Rather than going to Europe, many Syrians prefer living in Turkey since Turkish society is very welcoming and friendly to Syrians, although several media outlets claim the opposite.
Yusufpaşa is a neighborhood in the Fatih district of Istanbul, known now for its large Syrian refugee population. Walking through the district, one can see numerous Syrian cafes, restaurants, jewelry stores, barbershops and more all next to Turkish ones, demonstrating that the region is a place where the two societies meet, interact and live together. That is to say, there is an "organic integration of Syrians into Turkish society", as Merve Çalhan, a sociologist and Daily Sabah op-ed contributer, describes it, since "they are no longer visitors in Turkey."
Vejdi, 30, a Syrian man who works as a waiter in a Turkish-owned cafe in the district, points to Turkish society's embracing nature as the main reason he stays in Turkey. "Many Syrians prefer to stay here rather than going to Europe since the Turkish public is much more welcoming and we have a really good social life here with Turks," he said, adding that although he hears about some provocative incidents from time to time in the media, he has never seen such an incident with his own eyes.
According to the head of Immigration and Refugee Services of the Turkish Red Crescent, Bayram Selvi, the problem of provocative news and incidents in society is not specific to Turkey or Syria, since there is xenophobia all around the world, as well as of Islamophobia. "It cannot be expected for Turkey to not be influenced by this trend," he said. Selvi also pointed out that there are various fake, provocative news stories that circulate around the media regarding Syrian refugees, which eventually affect the public and leads them to react against it.
"Since our cultures are very similar, we have bonded quickly. Only the language has been an issue," said the chief of the restaurant who is a "very close friend" of Vejdi and five other Syrians who work with them. Ahmet Baybars, a 38-year-old Turkish man, while indicating that when he sees such incidents in papers and on TV, he automatically assumes that it is provocation. "We have many Syrian colleagues here and neither their salaries nor their working conditions are different from ours. We are like a family here," he added.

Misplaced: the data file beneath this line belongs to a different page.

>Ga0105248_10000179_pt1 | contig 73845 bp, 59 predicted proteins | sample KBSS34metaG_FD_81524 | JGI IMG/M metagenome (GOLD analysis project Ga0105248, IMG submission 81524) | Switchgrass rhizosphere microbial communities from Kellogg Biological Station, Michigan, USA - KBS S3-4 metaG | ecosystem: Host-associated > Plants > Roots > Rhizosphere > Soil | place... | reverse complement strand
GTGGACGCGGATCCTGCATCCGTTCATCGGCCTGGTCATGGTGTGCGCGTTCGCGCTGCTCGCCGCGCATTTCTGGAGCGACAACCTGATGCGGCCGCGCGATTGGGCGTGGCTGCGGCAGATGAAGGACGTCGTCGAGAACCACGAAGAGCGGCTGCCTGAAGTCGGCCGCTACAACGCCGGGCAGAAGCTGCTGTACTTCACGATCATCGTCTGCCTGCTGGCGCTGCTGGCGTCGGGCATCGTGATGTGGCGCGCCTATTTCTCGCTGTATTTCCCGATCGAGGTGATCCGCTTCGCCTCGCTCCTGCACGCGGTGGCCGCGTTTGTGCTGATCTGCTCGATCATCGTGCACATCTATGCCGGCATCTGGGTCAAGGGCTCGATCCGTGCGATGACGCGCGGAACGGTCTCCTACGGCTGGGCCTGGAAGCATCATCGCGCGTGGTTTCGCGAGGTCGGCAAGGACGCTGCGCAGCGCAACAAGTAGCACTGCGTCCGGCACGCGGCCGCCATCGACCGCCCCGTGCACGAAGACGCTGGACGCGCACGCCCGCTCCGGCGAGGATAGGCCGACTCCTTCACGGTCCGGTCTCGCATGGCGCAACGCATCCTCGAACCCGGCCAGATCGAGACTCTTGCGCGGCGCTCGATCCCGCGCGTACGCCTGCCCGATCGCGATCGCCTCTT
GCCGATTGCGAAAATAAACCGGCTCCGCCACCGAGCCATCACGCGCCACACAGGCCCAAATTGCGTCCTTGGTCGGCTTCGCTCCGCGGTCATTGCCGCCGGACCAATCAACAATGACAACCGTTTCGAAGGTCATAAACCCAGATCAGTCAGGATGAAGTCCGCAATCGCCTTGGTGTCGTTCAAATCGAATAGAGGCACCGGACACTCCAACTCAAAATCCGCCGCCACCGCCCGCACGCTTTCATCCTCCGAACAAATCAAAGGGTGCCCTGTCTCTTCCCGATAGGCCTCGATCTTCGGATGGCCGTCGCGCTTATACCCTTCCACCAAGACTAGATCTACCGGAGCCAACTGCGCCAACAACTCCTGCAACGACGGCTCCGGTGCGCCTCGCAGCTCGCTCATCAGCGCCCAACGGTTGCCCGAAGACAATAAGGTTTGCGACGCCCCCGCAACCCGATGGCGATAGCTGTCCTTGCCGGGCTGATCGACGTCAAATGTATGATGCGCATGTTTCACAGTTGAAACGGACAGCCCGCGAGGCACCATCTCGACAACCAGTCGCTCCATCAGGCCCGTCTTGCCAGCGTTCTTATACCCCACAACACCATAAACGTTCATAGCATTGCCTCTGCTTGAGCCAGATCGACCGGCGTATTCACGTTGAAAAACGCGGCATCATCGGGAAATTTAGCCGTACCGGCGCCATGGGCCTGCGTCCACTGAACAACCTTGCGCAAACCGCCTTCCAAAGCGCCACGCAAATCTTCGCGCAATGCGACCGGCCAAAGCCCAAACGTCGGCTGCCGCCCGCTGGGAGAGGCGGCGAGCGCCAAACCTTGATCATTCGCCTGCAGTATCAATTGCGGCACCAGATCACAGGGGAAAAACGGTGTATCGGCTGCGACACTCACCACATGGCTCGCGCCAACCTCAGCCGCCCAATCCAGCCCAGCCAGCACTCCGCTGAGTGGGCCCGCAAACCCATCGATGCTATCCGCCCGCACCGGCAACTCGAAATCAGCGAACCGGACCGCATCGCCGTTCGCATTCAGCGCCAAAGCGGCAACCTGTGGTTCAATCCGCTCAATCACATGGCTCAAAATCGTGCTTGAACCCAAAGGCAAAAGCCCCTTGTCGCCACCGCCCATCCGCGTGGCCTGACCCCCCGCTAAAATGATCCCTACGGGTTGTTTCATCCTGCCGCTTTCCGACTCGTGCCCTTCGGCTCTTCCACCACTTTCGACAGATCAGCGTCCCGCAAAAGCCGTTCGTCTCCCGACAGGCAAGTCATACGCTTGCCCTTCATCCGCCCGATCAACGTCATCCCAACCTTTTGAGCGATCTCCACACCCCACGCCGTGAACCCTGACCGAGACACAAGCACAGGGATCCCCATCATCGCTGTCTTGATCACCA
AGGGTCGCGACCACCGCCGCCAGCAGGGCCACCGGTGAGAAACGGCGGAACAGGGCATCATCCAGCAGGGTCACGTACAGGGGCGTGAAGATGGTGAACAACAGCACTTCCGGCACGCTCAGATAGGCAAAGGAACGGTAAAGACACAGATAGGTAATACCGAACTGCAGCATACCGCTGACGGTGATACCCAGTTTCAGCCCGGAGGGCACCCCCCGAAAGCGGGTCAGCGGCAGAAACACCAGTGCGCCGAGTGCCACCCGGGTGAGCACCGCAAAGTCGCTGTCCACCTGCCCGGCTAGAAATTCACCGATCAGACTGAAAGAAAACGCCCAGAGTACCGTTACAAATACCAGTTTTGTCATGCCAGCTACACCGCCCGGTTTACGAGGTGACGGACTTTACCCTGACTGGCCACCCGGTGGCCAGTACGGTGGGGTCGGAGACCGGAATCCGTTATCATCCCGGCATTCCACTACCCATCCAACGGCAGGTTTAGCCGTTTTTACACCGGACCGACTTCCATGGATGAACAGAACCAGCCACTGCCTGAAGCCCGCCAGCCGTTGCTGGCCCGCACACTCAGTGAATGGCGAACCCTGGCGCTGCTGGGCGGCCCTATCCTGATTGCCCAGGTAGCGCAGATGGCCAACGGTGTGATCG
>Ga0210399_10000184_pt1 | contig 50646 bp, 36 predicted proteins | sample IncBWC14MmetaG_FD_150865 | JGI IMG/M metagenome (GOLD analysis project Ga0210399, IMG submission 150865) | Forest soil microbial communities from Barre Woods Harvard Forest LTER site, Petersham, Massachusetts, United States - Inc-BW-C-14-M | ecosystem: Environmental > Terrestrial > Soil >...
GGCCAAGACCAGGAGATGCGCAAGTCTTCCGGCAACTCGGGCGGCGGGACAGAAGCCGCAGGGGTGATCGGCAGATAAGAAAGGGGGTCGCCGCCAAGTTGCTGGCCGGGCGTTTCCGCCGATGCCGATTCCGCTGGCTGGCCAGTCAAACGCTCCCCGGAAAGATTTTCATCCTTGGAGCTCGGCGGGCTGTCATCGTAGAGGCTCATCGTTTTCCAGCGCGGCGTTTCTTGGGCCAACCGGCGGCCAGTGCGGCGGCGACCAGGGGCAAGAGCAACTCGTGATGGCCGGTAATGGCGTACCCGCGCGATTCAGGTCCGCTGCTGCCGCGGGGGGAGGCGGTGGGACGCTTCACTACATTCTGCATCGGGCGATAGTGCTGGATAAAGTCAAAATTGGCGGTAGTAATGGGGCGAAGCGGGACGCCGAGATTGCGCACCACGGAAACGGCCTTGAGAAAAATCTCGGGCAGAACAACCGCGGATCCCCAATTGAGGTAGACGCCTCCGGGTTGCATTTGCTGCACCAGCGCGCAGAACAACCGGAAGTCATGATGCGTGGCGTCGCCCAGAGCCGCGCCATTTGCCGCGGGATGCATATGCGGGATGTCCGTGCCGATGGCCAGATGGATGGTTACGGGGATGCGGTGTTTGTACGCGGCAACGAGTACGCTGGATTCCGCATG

Turkey, for the third consecutive year, has the largest number of Syrian refugees worldwide, as the number of people displaced from their homes around the world due to war and persecution climbed slightly to a record 65.6 million last year, according to a U.N. report released recently. Turkey has taken in the largest number of Syrians with 2.9 million at the end of 2015. It has since exceeded 3 million, according to the United Nations High Commissioner for Refugees.
Enver, 34, who has a barbershop in the district and did not want to give his surname due to security concerns, also said his discomfort at news regarding Syrians. "The news is very disturbing. Once, when I was eating at a restaurant, there was a robbery nearby. The thief was a foreigner, but not a Syrian. Yet still, everyone started to complain about Syrians and how they always do such bad things. If I hadn't seen the incident with my own eyes, I might have believed what they said," he said, adding that Syrians are being accused of every bad thing, although there are bad people everywhere in every society.
As the conflict in Syria intensified and the prospect of a return for the refugees to their country dimmed, Turkey has stepped up its efforts for further refugee integration. Work permits were granted to refugees in 2016. Turkey, the European Union and UNICEF have formally launched an EU-funded project aimed at encouraging Syrians and other refugees in Turkey to enroll their children in schools and prevent them from dropping out. Overall, Turkey has spent around $25 billion helping and sheltering refugees since the beginning of the Syrian civil war.
Referring to her studies on the issue, Çalhan further said that Syrians constantly express their gratitude to Turkish society since local communities always assist them in case of the need, especially as far as financial issues are concerned. "There is gossip news that spreads around society that creates tension, such as Syrians' taking wages from the government or their being the reason behind the rise in the unemployment rate. Apart from all this, the local communities actually try to help Syrians via foundations or local organizations, as Syrians also confirm," she said.
Although the relationship was a little distant at first between the two societies, in time it has been overcome, as Izzet, 41, who works at the Salloura confectionary shop put it. "Compared to the past, the number of our Turkish customers increased dramatically. We have many Turkish customers now," he said, adding that the incidents that make the headlines are actually personal issues that are turned into political problems. "They do not represent reality," he said.
In terms of the number of Turkish customers, not all Syrian-owned stores share a similar experience with Salloura. According to Baybars, some customers do not even enter the café just because they assume that it belongs to Syrians, although it does not. He said that 80 percent of their customers are Arab. Similarly, Ahmet Abu Wadfa, 32, who works as a waiter in a Syrian-owned restaurant, said that their customers are strictly Arabs. "Not only Syrians, but all Arabs."
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